Today in Krakow are proclaimed Blessed two Polish women religious: Zofia Czeska Maciejowska, who, in the first half of the 17th century, founded the Congregation of the Virgins of the Presentation of the Blessed Virgin Mary; Margaret Lucia Szewczyk, who in the 19thcentury founded the Congregation of the Daughters of Our Lady of Sorrows. With the Church in Krakow we give thanks to the Lord!

I affectionately greet all the pilgrims present today: church groups, families, schools, associations, movements.

I greet the faithful from Mumbai, India.

I greet the Family Love Movement of Rome, the confraternities and volunteers of the Sanctuary of Mongiovino, near Perugia, Umbria, the Young Franciscans of Umbria, the “House of Charity” in Lecce, the faithful of the province of Modena, whom I encourage [in their work of] reconstruction [the region was hard-hit by an earthquake in 2012], and those of Ceprano. I greet the pilgrims of Ortona, where we venerate the relics of the Apostle Thomas, who made ​​a journey “from Thomas to Peter”! Thank you!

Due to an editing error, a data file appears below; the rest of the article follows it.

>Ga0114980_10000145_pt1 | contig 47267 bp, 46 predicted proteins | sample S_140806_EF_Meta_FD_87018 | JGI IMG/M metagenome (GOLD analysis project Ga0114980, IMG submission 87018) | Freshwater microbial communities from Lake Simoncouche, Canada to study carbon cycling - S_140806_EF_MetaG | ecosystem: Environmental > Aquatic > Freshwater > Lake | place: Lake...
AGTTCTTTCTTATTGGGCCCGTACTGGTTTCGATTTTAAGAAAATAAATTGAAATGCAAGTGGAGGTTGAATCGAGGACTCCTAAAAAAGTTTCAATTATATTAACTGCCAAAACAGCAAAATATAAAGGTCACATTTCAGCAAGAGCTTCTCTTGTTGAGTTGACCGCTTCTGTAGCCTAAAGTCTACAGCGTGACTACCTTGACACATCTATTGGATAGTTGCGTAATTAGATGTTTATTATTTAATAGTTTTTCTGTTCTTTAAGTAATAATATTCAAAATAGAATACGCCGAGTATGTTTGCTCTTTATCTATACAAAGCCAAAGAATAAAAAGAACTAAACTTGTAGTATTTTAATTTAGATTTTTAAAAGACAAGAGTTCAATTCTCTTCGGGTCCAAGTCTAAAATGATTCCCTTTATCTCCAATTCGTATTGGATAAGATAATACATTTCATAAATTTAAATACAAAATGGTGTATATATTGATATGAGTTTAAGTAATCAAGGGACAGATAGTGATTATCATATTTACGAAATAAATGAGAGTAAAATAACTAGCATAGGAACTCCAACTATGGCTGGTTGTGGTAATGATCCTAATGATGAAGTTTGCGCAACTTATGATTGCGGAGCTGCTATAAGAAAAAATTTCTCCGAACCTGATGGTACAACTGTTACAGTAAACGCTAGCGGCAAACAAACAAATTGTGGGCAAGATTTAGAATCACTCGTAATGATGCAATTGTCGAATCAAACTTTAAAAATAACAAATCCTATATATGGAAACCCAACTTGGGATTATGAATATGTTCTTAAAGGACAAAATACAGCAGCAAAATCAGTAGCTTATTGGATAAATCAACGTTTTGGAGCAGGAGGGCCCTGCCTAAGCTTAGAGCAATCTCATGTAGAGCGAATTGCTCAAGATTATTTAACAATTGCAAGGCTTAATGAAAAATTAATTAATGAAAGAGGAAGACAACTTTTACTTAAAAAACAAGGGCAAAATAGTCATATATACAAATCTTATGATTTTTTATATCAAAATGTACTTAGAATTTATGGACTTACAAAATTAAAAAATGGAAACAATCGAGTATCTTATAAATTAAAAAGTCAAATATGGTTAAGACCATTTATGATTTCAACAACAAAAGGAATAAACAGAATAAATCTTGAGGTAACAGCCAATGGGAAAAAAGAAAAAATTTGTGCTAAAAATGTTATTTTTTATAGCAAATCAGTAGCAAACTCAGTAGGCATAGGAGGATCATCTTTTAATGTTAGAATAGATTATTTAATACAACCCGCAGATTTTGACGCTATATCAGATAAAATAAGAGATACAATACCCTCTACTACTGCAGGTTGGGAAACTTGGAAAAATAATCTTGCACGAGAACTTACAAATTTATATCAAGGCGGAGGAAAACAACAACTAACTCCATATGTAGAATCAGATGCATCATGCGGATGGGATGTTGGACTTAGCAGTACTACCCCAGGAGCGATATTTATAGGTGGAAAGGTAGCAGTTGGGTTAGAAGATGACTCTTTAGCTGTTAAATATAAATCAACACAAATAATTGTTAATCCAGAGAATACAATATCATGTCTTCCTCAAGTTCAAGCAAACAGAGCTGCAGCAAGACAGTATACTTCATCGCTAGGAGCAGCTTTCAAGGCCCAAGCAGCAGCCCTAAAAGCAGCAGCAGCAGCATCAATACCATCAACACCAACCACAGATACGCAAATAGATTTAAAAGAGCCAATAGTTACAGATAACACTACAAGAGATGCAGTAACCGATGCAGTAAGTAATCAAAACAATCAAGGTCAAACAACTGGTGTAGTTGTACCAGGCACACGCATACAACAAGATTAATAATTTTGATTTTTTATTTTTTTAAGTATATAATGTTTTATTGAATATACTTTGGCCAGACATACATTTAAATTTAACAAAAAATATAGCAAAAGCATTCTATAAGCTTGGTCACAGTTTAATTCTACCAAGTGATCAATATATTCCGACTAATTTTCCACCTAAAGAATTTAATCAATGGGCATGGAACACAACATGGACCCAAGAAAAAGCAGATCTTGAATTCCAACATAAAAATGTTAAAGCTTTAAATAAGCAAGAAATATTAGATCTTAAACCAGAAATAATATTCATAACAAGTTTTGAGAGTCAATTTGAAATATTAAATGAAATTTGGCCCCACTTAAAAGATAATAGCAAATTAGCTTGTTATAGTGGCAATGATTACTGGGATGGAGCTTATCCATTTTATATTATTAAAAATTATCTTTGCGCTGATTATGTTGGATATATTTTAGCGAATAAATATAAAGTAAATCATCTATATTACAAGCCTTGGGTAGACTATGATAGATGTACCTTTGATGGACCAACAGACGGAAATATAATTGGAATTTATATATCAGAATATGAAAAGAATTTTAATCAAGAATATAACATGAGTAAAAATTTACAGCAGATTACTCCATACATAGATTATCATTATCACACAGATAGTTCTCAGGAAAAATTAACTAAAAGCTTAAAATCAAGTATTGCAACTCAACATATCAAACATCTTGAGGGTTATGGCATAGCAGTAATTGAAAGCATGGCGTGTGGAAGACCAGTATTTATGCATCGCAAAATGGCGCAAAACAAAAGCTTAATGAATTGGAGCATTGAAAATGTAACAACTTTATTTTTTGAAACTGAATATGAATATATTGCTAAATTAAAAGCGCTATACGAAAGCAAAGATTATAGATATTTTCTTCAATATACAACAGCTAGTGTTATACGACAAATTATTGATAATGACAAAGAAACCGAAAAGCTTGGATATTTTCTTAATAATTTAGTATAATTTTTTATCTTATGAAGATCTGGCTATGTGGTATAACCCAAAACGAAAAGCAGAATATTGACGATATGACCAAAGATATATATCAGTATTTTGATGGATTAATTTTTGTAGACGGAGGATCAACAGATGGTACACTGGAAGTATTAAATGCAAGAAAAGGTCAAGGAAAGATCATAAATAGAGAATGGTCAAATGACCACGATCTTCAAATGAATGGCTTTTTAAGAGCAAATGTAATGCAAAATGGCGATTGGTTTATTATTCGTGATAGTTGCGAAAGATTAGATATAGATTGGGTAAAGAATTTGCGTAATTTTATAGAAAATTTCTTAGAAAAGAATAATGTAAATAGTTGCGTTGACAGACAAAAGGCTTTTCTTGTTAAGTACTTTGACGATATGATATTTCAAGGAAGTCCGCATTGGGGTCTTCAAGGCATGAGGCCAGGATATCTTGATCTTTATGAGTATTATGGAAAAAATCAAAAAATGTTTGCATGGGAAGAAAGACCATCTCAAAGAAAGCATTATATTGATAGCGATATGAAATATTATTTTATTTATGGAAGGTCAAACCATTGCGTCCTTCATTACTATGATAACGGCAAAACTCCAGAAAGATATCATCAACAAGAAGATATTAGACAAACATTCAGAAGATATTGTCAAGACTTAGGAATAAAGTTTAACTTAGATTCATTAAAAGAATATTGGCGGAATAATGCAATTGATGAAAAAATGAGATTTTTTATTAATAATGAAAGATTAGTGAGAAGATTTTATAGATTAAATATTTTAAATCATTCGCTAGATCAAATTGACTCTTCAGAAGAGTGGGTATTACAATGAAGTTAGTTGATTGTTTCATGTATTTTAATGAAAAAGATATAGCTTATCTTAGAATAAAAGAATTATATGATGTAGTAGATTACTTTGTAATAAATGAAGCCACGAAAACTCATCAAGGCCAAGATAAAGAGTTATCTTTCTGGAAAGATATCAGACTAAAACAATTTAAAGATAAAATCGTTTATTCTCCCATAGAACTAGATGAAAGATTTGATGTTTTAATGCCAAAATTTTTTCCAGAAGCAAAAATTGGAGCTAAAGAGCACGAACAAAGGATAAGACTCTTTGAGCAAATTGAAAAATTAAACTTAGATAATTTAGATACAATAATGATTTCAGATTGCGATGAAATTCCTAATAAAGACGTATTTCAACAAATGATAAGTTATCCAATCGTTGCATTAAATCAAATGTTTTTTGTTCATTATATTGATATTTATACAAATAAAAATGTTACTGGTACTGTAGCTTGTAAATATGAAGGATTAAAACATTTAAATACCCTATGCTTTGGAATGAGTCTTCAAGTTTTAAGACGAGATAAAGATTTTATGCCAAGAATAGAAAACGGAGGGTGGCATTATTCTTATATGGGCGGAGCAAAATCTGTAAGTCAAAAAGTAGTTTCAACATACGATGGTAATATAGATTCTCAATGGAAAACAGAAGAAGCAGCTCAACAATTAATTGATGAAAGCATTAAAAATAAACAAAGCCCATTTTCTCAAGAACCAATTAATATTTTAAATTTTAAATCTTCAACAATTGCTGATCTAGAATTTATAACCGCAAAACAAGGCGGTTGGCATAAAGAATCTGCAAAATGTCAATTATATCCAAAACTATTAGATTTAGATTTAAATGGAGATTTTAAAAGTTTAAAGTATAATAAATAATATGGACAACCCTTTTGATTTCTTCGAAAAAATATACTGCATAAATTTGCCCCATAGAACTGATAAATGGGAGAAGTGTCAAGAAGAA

I wish you all a good Sunday, and a good lunch!

Love’s work is done

Grunewaldcrucifixion

CRUX fidelis,
inter omnes
arbor una nobilis;
nulla talem silva profert,
flore, fronde, germine.
Dulce lignum, dulci clavo,
dulce pondus sustinens!
FAITHFUL Cross!
above all other,
one and only noble Tree!
None in foliage, none in blossom,
none in fruit thy peers may be;
sweetest wood and sweetest iron!
Sweetest Weight is hung on thee!

And it was night. Jn13:30  There is a chill that grips the heart as one reads those three words.

Judas moves into the shadows to betray his Master, His Lord.

As he closes the door of the upper room, he shuts fast the door of his heart to God’s mercy and grace. As he moves from light to darkness he seals his descison with that terrible kiss of betrayal.